Google Cloud

Structuring unstructured text with the Google Cloud Natural Language API

Imagine you need to analyze a large corpus of free-form text, a collection of news articles or user feedback to glean insights. Perhaps you’d like to discern the prominent figures in the news for a given time period, or how people feel about your products based on their written feedback. Normally you might search for specific names if you knew who to search for, or perhaps send out a survey asking your users to rate your product from 1 to 5 so you can have a number with a known meaning you can average. But instead, all you have is a mass of unstructured text representing folks griping or gushing about any one of a number of products, or about any number of newsworthy people you might not even know about.

This is a use case where the Google Cloud Natural Language API shines. Using the Natural Language API, you can take a blob of text that was previously unstructured and add structure to it — you can detect entities present in the text (people, consumer goods, etc.), the sentiment expressed and other things. Once that’s done, you can engage your existing toolset, or services like Google BigQuery, to analyze the imputed structure and derive insights.

Let’s look at an example. For this demo, we’ve created an App Engine web app that uses the Wikipedia API to dynamically pull the text of a Wikipedia article and analyze it for sentiment, as well as entities mentioned. The app then uses the metadata from the API to call out entities important to the article, and links all the mentions of an entity together. If you hover over a detected entity, it highlights other occurrences of it in the text. For example, take a look at the processed article on the Android Operating System:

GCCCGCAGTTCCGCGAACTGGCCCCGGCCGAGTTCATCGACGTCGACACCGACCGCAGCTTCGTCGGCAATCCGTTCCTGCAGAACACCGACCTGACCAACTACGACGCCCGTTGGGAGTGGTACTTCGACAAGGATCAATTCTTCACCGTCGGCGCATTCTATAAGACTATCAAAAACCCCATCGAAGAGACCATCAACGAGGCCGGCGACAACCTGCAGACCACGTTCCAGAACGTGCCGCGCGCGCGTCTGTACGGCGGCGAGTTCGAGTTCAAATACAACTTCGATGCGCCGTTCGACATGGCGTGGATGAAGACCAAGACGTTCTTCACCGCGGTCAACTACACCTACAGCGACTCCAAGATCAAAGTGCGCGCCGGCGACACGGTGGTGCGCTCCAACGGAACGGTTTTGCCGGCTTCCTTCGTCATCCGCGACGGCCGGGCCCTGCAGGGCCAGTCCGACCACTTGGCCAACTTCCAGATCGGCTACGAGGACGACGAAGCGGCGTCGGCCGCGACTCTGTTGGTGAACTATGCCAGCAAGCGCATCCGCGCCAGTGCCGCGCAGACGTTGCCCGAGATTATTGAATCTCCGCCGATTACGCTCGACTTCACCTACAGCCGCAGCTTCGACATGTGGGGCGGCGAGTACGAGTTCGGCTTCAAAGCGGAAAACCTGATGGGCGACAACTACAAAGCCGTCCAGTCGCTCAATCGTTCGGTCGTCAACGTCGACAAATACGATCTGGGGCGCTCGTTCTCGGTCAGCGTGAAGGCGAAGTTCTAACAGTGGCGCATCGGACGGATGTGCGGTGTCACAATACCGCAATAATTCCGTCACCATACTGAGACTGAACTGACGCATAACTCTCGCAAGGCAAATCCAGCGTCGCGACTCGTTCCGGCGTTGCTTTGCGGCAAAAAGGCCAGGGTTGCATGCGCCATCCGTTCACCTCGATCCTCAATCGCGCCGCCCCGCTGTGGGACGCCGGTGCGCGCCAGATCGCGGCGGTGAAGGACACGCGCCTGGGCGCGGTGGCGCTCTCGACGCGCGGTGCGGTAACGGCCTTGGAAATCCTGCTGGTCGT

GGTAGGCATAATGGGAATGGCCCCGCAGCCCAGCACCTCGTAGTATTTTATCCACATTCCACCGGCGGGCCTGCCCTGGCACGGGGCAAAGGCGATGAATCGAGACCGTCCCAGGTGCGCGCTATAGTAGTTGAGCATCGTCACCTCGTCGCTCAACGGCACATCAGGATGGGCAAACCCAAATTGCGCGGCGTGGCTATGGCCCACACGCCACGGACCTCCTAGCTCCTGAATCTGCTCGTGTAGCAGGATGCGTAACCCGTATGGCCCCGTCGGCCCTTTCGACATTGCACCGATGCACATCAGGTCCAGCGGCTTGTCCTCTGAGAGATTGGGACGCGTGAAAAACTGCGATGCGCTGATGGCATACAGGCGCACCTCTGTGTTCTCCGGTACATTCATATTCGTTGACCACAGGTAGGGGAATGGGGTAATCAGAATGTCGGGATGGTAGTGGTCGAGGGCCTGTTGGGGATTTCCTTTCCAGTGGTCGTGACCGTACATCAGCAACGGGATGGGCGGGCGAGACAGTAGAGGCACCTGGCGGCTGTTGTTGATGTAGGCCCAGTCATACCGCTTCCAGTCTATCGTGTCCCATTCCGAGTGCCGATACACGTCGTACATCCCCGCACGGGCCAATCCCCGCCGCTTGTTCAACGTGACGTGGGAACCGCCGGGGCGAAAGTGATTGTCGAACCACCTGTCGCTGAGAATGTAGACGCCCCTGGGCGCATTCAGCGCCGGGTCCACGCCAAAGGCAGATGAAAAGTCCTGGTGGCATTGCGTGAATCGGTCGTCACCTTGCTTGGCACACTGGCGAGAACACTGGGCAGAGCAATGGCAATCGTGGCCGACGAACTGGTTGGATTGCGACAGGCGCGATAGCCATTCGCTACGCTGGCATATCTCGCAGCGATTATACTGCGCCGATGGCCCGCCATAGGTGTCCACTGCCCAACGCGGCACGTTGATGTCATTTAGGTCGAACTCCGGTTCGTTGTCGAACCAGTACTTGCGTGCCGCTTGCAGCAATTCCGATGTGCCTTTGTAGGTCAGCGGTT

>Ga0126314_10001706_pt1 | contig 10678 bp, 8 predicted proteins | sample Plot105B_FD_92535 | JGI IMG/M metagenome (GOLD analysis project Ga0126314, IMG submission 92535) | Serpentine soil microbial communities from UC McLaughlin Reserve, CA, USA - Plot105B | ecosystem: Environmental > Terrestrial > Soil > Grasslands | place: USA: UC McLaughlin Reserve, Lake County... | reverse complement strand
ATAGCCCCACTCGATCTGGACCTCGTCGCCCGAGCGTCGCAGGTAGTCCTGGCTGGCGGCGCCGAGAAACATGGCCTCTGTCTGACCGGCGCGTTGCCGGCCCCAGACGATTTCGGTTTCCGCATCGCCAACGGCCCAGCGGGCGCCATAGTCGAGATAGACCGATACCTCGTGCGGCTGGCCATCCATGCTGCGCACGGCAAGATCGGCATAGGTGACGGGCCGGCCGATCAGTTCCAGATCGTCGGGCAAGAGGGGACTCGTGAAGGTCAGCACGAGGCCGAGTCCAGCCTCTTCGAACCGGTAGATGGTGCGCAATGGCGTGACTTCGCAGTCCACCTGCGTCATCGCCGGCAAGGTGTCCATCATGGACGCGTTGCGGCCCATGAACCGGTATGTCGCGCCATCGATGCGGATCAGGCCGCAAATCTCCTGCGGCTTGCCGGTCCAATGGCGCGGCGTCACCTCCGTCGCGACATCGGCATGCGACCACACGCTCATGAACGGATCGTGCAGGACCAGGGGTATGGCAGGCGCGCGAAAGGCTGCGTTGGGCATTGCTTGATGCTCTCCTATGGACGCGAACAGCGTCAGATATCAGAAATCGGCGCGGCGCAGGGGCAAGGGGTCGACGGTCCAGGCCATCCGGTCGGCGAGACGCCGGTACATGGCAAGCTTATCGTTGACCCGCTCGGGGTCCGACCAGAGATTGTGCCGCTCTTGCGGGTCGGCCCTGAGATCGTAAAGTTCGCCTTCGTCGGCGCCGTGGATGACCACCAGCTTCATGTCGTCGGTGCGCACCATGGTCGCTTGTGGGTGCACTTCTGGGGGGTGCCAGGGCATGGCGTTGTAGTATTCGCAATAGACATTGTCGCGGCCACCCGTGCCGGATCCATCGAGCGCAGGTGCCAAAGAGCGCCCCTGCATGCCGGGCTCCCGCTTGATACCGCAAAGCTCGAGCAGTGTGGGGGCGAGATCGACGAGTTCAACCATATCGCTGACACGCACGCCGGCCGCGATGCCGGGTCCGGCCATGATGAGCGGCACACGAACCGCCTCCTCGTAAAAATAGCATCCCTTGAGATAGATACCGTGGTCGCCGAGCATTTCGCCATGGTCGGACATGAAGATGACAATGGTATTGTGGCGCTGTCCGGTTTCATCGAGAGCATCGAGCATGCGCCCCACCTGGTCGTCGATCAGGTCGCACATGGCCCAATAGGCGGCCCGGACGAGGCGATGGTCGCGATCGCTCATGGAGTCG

Clicking on an entity takes the analysis a bit further, and pulls up a graph of “related” entities of the same type. “Relatedness” in this case is calculated across the entire Wikipedia corpus, and measures the number of articles where both entities appear. For entities that are consumer goods, this often provides insight into comparable products — to wit, clicking on “Android” displays the following graph:


Let’s take a look at how we calculate this metric.

The magic happens through a preprocessing step. For this demo we process Wikipedia articles, but in principle the same processing can be performed on timestamped news articles, customer feedback or any other corpus of text you’d like to analyze.

To retain as much flexibility as possible for analyzing this data, we’ll run every article through entity detection and sentiment analysis, and save the structure we obtain directly. Google Cloud Platform makes this a straightforward process, using a combination of Cloud Dataflow and BigQuery. We first do a bit of preprocessing of Wikipedia’s XML dump, parsing the XML and markdown and filtering out Wikipedia meta pages:

  def parse_xml(xml):    
         page = etree.fromstring(xml)    
         children = dict((el.tag, el) for el in page)    
         if 'redirect' in children or \            
             raise StopIteration()    
         revisions = (rev.text for rev in children['revision'].iter('text'))    
         yield {        
             'article_id': children['id'].text,        
             'article_title': children['title'].text,        
     def parse_wikitext(content):
         text = content['wikitext']
         parsed_md = mwparserfromhell.parse(content['wikitext'])
         content['text'] = _strip_code(parsed_md)
         yield content
     p = apache_beam.Pipeline(argv=pipeline_args)
     value = p | apache_beam.Read('Read XML', 
     custom_sources.XmlFileSource('page', gcs_path))
     value = value | apache_beam.FlatMap('Parse XML and filter', parse_xml)
     value = value | apache_beam.Map('Wikitext to text', parse_wikitext)